The Chinese alligator (Alligator sinensis) occurs in the lower reaches of the Yangtze and Kiang Rivers in southern China, and it is the only member of its family to occur outside of the Americas. The Chinese alligator can grow as long as 6.5 ft (2 m).

Caimans are animals of freshwater habitat in South and Central America. The black caiman (Melanosuchus niger) can achieve a length of 16 ft (5 m). The spectacled caiman (Caiman crocodilus) and the broad-nosed caiman (C. latisrostris) of eastern Brazil can both grow somewhat longer than 6.5 ft (2 m). The dwarf caiman (Paleosuchus palpebrosus) and the smooth-fronted caiman (P. trigonatus) live in more swiftly flowing streams and rivers and are relatively small species that do not exceed about 5 ft (1.5 m) in length.


Crocodilians and people

The larger species of crocodilians are fierce predators. In particular, crocodiles have posed a long-standing risk to domestic livestock that try to drink from their aquatic habitat as well as to unwary humans. For this reason, crocodiles are commonly regarded as dangerous pests , and they are sometimes killed to reduce the risks associated with their presence.

Because some species of crocodilians are dangerous, they are greatly feared in many places. This fear is justified in some cases, at least in places where large human-eaters are abundant. In some cultures, the deep fear and revulsion that people have for dangerous crocodilians has transformed into an attitude of reverence. For example, a pool near Karachi, Pakistan, contains a number of large mugger crocodiles, which are venerated as priest-like entities and worshipped by pilgrims. In other places, human sacrifices have been made to crocodiles to pacify animist spirits.

The skins of crocodilians can be used to make a very tough and beautiful leather. This valuable product is widely sought for use in making expensive shoes, handbags, wallets, belts, suitcases, and other items. Crocodilians are readily hunted at night, when they can be found using searchlights that reflect brightly off their eyes. In almost all parts of the range of crocodilians, they have been hunted to endangerment or extirpation. Almost all species in the crocodile family are endangered to some degree.

In a few places, however, strict conservation regulations have allowed the populations of crocodilians to increase from historically depleted lows. This has been particularly true of the American alligator, which was considered to be an endangered species only a few decades ago, but has now recovered sufficiently to allow for a carefully regulated sport and market hunt.

Some species of crocodilians are also ranched, usually by capturing young animals in the wild and feeding them in confinement until they reach a large enough size to slaughter for their hide. The meat of crocodilians is also a saleable product, but it is secondary in importance to the hide.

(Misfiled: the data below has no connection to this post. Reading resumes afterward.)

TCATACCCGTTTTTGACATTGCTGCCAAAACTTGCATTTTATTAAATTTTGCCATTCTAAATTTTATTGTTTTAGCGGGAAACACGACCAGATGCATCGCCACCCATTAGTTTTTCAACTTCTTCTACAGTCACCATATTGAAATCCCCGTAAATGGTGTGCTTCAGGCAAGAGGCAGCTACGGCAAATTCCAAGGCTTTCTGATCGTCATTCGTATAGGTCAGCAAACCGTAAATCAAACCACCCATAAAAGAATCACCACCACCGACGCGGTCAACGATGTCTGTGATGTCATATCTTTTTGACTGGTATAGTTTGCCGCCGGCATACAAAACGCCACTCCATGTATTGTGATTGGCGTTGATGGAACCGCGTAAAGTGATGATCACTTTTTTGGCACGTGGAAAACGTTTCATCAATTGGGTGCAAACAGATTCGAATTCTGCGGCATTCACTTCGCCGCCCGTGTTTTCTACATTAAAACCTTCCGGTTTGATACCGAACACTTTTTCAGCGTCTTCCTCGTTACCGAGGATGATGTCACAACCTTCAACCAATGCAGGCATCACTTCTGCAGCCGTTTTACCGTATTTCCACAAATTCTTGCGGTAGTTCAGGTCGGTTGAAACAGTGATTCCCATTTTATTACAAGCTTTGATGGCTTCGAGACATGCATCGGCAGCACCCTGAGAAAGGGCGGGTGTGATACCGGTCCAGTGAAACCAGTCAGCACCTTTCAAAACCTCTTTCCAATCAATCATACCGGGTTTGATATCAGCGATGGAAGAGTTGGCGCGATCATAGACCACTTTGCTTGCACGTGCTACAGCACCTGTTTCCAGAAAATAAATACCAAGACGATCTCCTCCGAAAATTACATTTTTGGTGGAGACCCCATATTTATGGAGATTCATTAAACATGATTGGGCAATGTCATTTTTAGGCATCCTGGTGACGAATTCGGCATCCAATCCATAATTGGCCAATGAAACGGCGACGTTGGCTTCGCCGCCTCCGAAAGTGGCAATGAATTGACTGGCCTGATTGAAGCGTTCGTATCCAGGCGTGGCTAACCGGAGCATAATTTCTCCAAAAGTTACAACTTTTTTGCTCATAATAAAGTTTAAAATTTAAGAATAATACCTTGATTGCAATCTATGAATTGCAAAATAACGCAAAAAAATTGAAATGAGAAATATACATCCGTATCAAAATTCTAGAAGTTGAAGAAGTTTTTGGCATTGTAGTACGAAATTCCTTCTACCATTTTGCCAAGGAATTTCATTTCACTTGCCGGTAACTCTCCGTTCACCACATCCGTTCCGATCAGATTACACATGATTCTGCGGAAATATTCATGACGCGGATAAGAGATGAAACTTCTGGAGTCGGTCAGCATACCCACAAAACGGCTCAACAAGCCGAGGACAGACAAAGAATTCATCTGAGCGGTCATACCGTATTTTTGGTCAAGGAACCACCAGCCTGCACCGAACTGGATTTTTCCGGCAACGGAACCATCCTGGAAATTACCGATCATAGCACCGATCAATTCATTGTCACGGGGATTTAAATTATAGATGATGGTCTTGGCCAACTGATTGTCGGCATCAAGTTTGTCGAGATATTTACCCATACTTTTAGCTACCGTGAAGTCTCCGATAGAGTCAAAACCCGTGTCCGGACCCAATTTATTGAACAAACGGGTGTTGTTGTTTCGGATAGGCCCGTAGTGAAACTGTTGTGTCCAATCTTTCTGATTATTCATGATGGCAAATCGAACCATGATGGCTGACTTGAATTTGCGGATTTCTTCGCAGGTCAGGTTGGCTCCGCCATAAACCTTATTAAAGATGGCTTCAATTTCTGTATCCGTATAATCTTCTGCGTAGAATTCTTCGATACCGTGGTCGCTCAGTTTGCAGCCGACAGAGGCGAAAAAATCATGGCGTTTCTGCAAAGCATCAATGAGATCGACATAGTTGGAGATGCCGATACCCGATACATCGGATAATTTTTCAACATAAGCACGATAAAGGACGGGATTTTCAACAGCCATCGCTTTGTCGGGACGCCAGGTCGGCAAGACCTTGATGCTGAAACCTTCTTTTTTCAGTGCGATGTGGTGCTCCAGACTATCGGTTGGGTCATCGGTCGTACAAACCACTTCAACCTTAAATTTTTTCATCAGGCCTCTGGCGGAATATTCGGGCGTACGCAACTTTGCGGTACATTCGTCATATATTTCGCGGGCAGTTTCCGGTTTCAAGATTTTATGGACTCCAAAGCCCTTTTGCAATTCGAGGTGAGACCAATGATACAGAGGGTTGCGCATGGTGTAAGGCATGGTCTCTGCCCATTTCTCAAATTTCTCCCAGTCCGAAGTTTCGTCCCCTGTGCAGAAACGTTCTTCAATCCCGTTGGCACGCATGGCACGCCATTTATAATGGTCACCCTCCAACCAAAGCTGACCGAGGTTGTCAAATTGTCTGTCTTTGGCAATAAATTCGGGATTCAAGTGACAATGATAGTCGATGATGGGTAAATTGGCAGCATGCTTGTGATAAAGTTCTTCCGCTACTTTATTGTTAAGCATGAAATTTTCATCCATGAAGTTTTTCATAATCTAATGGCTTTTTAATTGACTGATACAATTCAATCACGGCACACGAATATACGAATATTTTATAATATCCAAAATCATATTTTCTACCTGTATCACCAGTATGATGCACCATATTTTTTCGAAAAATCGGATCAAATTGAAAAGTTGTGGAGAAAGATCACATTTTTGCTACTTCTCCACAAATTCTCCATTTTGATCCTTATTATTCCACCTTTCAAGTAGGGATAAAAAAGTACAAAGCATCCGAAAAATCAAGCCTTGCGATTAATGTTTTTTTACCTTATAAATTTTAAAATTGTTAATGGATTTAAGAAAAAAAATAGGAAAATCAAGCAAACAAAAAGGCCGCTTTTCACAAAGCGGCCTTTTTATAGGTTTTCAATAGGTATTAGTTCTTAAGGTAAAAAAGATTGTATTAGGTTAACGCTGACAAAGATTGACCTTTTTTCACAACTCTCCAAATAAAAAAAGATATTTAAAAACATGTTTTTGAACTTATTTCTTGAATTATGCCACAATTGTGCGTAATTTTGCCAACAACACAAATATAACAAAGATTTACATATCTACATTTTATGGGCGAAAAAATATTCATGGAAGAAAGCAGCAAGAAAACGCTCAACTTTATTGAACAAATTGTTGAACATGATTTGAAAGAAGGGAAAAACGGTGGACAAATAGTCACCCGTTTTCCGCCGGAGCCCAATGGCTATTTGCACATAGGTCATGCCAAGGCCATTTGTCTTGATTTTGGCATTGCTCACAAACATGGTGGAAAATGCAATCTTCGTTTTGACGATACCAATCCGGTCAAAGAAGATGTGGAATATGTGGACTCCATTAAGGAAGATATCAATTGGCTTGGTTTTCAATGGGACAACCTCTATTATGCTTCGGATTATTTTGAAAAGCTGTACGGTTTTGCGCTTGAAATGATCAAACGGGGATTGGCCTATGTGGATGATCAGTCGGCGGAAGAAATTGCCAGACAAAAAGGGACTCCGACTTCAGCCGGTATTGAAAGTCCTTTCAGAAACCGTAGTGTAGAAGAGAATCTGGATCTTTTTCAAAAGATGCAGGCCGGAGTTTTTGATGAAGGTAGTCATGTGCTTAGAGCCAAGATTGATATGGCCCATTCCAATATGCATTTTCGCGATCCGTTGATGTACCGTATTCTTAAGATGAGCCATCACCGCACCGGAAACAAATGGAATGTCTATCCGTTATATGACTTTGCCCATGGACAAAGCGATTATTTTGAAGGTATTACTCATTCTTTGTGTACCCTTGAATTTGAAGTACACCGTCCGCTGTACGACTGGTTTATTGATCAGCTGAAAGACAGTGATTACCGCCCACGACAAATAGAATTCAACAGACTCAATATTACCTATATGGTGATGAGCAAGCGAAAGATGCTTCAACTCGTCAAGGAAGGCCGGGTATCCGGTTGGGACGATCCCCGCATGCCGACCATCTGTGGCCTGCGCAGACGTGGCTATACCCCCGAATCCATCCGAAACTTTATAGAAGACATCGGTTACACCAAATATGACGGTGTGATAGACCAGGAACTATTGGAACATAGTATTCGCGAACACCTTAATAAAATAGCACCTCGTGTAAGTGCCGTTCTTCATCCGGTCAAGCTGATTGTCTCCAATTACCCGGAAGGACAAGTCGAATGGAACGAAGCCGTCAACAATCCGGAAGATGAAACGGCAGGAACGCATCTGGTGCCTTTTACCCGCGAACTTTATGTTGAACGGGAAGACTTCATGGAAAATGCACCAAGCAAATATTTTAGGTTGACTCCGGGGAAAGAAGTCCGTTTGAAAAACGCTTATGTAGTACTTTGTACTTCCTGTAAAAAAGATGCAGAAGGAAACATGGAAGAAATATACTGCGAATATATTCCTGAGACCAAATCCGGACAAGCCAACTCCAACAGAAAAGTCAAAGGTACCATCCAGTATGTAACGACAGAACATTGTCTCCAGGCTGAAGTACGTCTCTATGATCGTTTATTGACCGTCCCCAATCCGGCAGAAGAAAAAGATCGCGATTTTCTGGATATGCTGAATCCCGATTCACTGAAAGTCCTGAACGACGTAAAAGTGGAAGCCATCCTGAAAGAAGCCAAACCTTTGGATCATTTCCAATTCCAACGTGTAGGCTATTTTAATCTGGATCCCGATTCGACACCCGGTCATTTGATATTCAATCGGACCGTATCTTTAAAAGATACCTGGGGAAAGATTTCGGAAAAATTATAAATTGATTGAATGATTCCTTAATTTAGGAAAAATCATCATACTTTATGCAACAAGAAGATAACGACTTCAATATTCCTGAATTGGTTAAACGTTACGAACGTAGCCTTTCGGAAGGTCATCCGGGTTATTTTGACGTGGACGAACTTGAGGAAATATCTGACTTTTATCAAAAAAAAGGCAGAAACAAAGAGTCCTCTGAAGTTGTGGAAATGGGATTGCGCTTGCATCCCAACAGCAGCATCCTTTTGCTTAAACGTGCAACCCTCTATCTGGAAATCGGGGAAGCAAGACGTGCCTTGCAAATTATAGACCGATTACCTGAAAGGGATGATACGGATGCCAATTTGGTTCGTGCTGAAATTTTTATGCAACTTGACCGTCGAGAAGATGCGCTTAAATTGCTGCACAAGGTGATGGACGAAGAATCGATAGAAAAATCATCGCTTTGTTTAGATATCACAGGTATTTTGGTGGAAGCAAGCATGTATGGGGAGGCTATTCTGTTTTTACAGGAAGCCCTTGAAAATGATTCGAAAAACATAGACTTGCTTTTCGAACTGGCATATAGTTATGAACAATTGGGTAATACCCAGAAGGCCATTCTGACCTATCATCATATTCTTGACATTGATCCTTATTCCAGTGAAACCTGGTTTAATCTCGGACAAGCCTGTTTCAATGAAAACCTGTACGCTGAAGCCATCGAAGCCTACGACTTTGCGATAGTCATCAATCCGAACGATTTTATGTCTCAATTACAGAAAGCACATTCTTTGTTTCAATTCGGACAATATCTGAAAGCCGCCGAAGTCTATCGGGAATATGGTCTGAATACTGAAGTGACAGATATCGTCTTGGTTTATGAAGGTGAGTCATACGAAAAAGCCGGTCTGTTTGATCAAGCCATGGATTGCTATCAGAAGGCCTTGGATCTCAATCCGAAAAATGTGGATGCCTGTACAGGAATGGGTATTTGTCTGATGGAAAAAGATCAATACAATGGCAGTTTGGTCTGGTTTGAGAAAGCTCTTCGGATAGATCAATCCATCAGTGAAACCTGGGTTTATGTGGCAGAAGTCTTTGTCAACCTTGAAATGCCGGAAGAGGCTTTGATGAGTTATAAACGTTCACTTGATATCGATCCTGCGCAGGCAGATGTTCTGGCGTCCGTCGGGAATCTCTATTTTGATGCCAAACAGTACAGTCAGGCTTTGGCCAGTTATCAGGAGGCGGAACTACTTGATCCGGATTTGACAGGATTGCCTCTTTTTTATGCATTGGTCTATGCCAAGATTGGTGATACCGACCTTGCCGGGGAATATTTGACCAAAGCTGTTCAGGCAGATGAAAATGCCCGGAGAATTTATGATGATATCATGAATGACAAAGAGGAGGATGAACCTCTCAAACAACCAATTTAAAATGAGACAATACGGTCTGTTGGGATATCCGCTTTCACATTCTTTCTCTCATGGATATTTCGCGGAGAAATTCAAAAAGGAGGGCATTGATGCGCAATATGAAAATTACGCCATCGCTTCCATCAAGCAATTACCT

Crocodilians are sometimes used to entertain people, and some species are kept as pets. The Romans, for example, sometimes displayed Nile crocodiles in their circuses. To amuse the masses of assembled people, the crocodiles would be killed by humans, or alternatively, humans would be killed by the crocodiles.

In more modern times, alligator wrestling has been popular in some places, for example, in parts of Florida. The key to successful alligator wrestling is to hold the jaws of the animal shut, which can be accomplished using only the hands (but watch out for the lashing tail!). Crocodilians have very powerful muscles for closing their jaws, but the muscles to open their mouth are quite weak.


Resources

books

Alderton, D. Crocodiles and Alligators of the World. U.K.: Blandford Press, 1991.

Cogger, H.G., and R.G. Zweifel. Encyclopedia of Reptiles andAmphibians. San Diego: Academic Press, 1998.

Dudley, K. Alligators and Crocodiles. Raintree/Steck Vaughan, 1998.

Dudley. K. Crocodiles and Alligators of the World. Sterling Publications, 1998.

Grenard, S. Handbook of Alligators and Crocodiles. New York: Krieger, 1991.

Halliday, T. R., and K. Adler. The Encyclopedia of Reptiles andAmphibians. New York: Facts on File, 1986.

Messel, H., F. W. King, and J. P. Ross, eds. Crocodiles: An ActionPlan for Their Conservation. Gland, Switzerland: International Union for the Conservation of Nature (IUCN), 1992.

Webb, G., S. Manolis, and P. Whitehead, eds. Crocodiles andAlligators. Australia: Surrey Beatty, 1988.

Zug, George R., Laurie J. Vitt, and Janalee P. Caldwell. Herpetology: An Introductory Biology of Amphibians and Reptiles. 2nd ed. New York: Academic Press, 2001.


Bill Freedman

KEY TERMS

. . . . . . . . . . . . . . . . . . . . . . . . . . . . . . . . . . . . . . . . .
Endangered

—Refers to species or populations of organisms that are so small that there is a likelihood of imminent local extirpation, or even global extinction over its entire range.

Extirpated

—The condition in which a species is eliminated from a specific geographic area of its habitat.

Nictitating membrane

—An inner eyelid.

Overhunting

—Hunting of an animal at a rate that exceeds its productivity, so that the population size decreases, often to the point of endangerment.

Oviparous

—This refers to an animal that lays eggs, from which the young hatch after a period of incubation.

Poikilotherm

—Refers to animals that have no physiological mechanism for the regulation of their internal body temperature. These animals are also known, less accurately, as "cold-blooded." In many cases, these animals bask in the sun or engage in other behaviors to regulate their body temperature.